The narrative is very easy to become lost in for two reasons: first, McCaffrey’s writing is beautiful, engaging, emotive, and descriptive; last, McCaffrey is deft with her plot which has no notable crests or troughs in the “action”. The 302 pages feel like seamless plateau, far from featureless but even and tempered (not in the musical sense). Each of the thirteen chapters, lasting 22 pages on average, continue on without pause until its end, but even then the chapter divisions are flawless… more of a pause in thought than a chronological gap. It’s a breeze to read!
But her writing isn’t all flowers, crystals, and verbose language. McCaffrey has one knick in her grammar armor which annoys me greatly: she over uses the emphatic did before simple present tense verbs (verb 1). A smattering of examples: “I did remember that all right” (p 26), “I did tap data retrieval” (p 47), “She did cast surreptitious glances” (p 55), “her nervous system tingled with the after effect, she did groan” (p 63), “The drink did clear the last miasma of the threshold test” (p 63), “I did hear her come out” (p 93), “She did skim along the first ridges” (p 99). Either McCaffrey is being overly emphatic or she has chosen to present past tense actions by using did + verb 1 rather than simply using verb 2 forms. Either way, it got under my skin.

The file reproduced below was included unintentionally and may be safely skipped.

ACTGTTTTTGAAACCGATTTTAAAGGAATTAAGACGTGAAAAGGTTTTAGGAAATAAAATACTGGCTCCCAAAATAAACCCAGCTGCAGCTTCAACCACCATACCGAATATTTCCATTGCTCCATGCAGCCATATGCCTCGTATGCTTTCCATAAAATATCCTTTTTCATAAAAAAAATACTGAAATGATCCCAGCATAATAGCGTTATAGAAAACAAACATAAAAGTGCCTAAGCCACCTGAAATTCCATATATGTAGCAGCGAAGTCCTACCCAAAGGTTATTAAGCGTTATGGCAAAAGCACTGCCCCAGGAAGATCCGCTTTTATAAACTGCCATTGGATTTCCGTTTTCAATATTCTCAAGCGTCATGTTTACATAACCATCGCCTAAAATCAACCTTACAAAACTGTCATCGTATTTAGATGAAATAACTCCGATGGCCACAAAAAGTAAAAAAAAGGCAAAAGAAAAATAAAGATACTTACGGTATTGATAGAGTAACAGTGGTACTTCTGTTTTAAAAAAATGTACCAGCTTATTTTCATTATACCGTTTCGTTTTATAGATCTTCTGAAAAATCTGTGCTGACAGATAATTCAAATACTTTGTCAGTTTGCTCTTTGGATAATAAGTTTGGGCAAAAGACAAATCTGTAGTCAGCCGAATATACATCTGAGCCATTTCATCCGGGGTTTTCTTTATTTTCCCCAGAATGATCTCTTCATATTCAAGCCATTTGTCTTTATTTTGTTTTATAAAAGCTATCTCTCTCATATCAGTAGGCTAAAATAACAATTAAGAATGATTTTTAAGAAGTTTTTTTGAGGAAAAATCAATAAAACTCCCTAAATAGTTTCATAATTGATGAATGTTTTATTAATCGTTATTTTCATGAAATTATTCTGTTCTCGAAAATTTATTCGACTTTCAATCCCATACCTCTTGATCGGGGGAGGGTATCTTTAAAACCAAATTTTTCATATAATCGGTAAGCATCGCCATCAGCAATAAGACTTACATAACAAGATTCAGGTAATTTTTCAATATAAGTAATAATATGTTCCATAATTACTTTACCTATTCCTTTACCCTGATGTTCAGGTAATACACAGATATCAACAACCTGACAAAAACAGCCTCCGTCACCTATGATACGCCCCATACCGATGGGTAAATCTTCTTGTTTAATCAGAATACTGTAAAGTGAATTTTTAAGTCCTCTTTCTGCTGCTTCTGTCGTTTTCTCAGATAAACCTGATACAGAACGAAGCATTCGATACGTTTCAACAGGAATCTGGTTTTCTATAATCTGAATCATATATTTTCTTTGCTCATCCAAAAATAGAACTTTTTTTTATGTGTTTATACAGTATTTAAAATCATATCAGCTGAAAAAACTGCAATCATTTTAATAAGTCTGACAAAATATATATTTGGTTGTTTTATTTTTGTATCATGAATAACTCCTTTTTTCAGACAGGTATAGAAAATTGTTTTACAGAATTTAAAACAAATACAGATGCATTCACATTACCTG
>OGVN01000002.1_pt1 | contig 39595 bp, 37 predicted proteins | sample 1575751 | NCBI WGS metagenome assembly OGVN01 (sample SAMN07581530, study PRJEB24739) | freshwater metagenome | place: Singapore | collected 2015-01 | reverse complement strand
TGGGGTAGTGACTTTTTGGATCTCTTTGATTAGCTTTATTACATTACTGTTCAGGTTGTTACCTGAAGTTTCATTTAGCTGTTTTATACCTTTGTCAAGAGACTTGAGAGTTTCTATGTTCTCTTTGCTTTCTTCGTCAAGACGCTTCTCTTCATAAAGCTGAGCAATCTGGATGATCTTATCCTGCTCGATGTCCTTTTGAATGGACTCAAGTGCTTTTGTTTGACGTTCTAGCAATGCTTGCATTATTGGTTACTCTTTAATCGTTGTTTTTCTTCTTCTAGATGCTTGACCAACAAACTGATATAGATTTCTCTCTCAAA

Lastly, it seems as if Killasandra likes her beer; more specifically, she likes loves Yarran beer. How much does she like it? Well, it’s mentioned 38 times (according to my count). Maybe the beer her more sociable, making Killa come out from her cocoon of privacy which she is used to thereby characterizing her as a butterfly. But 38 times? That’s a bit overkill.
If you’re not distracted by the emphatic use of did and the over abundant Yarran beer, then The Crystal Singer should be an easy, breezy read full of wonderment and growth. Don’t expect a crescendo, an escalation, a fitting conclusion, a chase scene or bodice ripping. McCaffrey sets the pace slow and steady, kind of like a placid boat ride with your grandparents… just shinier, more entertaining.
This review originally appeared on Potpourri of Science Fiction Literature.